What earns a place on the shelves?
It’s still always to do with quality. They have to be carefully tasted before we sell anything and if there’s a funny story behind it, that always helps when you’re doing tastings.
Before lockdown, outside tastings were quite a big part of the business. We used to do loads of charity tastings in London. It will come back but we’re doing nothing of that sort at the moment. We can’t fit events in the shop now but we do have plans for tastings in the store room. It’s quite a good space for tastings if we can get the right layout.
I think we’re going to start doing the movies again. We’ll match the wines with the movie and stop the film at a certain point to talk about the wines. That was very successful before. We’ve still got a cinema screen.
Where did the wine travel angle come from?
We came up with the idea for Smiling Grape Adventure Tours in 2018. We wanted to do something a bit different with wine tourism, so the first trip we did was a wine tasting in the Chernobyl exclusion zone.
The idea was to take people round Chernobyl – you’re only allowed 10 minutes in front of the reactor before the alarms start going off and you have to get out. In the evening we did a wine tasting with the locals in a hotel – Ukrainian wines and some wacky ones. That was quite interesting. We took eight people on that.
We organise the tours and the accommodation but we can’t organise flights because we don’t have a licence, so they have to organise that themselves. We’ve since done quite a few trips to Moldova, which has amazing ex-Soviet wineries where things haven’t changed much since those times.
We’re taking a group to Moldova again in February and we’re doing a tour to Georgia in April. We’ve got 10 wineries lined up, so it will be quite busy.
Then in 2018 we took people on a world pub crawl: eight countries, four continents and 25,000 miles. We did London, Brussels, Prague, Dubai, Sri Lanka, Malaysia, Australia, Hawaii, Los Angeles, New York and London.
This was a world record?
No, that’s something different. I hold the [official Guinness world] record for the most pubs visited in 24 hours by an individual, which was last year, starting in Cambridge and finishing in St Neots.
Most of the time it was soft drinks; under Guinness World Records rules you have to be a responsible drinker. I spent a week doing interviews with the press in the US, Australia, India, Turkey.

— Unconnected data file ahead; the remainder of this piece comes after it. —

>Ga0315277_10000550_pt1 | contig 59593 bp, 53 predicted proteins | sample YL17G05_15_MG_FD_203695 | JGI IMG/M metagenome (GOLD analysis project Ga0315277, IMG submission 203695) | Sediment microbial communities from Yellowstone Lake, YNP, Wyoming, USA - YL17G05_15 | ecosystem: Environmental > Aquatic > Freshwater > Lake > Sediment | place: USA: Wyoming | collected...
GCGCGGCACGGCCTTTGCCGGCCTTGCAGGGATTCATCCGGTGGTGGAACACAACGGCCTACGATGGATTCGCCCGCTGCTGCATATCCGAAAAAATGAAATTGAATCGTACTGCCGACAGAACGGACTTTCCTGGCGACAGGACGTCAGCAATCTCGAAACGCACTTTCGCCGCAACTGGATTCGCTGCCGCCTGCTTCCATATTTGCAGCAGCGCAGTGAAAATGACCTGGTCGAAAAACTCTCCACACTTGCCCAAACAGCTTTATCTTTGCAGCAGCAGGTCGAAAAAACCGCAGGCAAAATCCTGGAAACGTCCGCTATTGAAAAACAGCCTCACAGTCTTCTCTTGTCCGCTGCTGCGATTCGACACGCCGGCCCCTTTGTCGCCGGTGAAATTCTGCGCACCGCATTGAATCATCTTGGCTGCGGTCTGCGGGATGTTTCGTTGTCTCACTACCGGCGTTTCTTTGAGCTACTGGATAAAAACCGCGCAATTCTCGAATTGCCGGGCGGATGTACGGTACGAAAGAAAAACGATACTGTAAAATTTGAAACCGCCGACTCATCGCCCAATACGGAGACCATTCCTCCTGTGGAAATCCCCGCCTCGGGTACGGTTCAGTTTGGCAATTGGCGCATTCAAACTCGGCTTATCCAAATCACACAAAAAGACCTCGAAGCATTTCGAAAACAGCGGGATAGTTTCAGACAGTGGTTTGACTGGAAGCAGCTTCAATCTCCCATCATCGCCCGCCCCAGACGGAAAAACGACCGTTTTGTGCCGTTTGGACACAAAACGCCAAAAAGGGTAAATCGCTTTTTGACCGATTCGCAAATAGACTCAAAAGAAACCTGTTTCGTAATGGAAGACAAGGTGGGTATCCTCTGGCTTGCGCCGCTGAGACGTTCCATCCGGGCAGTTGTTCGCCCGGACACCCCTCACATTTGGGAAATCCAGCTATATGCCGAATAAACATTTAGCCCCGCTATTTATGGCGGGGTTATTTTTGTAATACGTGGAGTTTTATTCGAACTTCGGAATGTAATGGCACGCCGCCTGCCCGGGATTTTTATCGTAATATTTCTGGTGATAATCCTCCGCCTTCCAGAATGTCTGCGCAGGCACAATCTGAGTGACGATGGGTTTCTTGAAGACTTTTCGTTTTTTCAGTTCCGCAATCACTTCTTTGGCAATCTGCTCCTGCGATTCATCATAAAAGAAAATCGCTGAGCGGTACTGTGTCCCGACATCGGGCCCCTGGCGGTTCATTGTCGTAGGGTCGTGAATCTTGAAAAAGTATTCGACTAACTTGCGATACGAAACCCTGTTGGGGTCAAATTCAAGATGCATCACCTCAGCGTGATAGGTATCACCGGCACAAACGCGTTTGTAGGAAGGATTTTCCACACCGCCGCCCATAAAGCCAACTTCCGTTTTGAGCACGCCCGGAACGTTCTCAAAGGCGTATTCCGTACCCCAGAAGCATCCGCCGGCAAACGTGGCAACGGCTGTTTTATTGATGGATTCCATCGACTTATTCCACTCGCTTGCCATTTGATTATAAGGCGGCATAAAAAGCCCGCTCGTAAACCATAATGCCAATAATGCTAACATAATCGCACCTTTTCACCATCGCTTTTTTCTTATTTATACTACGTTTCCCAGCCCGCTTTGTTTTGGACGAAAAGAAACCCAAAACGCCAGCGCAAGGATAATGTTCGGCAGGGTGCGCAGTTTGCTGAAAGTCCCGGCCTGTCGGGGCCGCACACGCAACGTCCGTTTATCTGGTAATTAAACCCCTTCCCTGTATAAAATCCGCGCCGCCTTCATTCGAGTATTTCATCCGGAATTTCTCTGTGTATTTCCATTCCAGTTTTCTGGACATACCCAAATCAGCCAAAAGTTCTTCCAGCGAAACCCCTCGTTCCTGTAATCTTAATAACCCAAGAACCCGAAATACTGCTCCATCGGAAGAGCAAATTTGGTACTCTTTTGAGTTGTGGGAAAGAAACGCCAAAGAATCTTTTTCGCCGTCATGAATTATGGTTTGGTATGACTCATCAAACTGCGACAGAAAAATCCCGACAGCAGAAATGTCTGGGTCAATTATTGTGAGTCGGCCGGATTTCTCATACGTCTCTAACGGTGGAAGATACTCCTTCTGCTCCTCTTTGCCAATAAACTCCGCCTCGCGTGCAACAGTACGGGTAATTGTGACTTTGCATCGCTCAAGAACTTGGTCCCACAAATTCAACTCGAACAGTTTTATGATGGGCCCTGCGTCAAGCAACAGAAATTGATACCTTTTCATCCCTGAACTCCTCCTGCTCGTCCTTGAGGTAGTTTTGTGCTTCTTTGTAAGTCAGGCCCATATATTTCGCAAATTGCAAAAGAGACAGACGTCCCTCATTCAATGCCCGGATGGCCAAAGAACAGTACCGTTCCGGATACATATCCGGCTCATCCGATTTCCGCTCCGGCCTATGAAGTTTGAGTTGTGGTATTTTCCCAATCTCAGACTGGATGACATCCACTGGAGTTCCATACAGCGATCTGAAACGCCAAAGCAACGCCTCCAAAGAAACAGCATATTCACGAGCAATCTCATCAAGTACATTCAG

You advertise your wine club as award-winning.
Well we’re an award-winning company, so I guess as an award-winning company we must have an award-winning wine club. It’s quite popular. We have about 50 people in it. It’s just a conventional club, where we supply wines every month.
Outside of the club, probably our biggest sellers are the online bargain wine cases, which are £60 for 12 bottles.
We picked up a lot of new customers from supermarkets during lockdown and we’ve kept about half of those. They keep coming back for more.
It’s amazing how we’ve gone from selling lots of fine wines to our biggest sales now being bin ends. We always like to say we want to try something new, and cheap wine and cheap beer took off, so while it’s working we might as well stick with it.
Are there any other ideas left up your sleeve?
We do a farmers’ market for the beers. It works really well and was very successful last year. We’re looking possibly to do a franchise to take that up and down the country.
The latest idea is to have like a Wetherspoon’s model for a wine bar, beer bar and beer shop which we’ll call the Best Before Bar. We’ve been offered so many out-of-date kegs from wholesalers, so we could do some cracking deals on pints.
Would that be here in St Neots?
It’s a bit saturated in St Neots; there are 32 pubs, loads of bistros and bars that have kind of overtaken the town. We’re looking for somewhere locally but not in the town. However, it’s the biggest growing town in Cambridgeshire. They’re building something like 3,000 homes up the road. There’s a lot of growth here and opportunities to open new things. St Neots could be a good place to start. It would mean bringing in somebody with bar experience. I’ve no idea what to do.